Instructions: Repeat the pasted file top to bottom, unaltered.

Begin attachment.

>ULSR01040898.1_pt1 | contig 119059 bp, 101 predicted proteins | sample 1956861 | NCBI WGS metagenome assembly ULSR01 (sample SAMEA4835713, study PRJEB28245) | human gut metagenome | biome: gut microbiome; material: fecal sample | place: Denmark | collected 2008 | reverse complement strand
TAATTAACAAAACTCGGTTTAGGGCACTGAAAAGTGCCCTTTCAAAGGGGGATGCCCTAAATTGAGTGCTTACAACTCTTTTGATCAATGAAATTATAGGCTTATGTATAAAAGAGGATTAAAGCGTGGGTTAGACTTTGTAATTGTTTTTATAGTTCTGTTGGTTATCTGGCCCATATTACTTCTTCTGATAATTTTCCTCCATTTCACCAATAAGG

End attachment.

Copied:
>ULSR01040898.1_pt1 | contig 119059 bp, 101 predicted proteins | sample 1956861 | NCBI WGS metagenome assembly ULSR01 (sample SAMEA4835713, study PRJEB28245) | human gut metagenome | biome: gut microbiome; material: fecal sample | place: Denmark | collected 2008 | reverse complement strand
TAATTAACAAAACTCGGTTTAGGGCACTGAAAAGTGCCCTTTCAAAGGGGGATGCCCTAAATTGAGTGCTTACAACTCTTTTGATCAATGAAATTATAGGCTTATGTATAAAAGAGGATTAAAGCGTGGGTTAGACTTTGTAATTGTTTTTATAGTTCTGTTGGTTATCTGGCCCATATTACTTCTTCTGATAATTTTCCTCCATTTCACCAATAAGG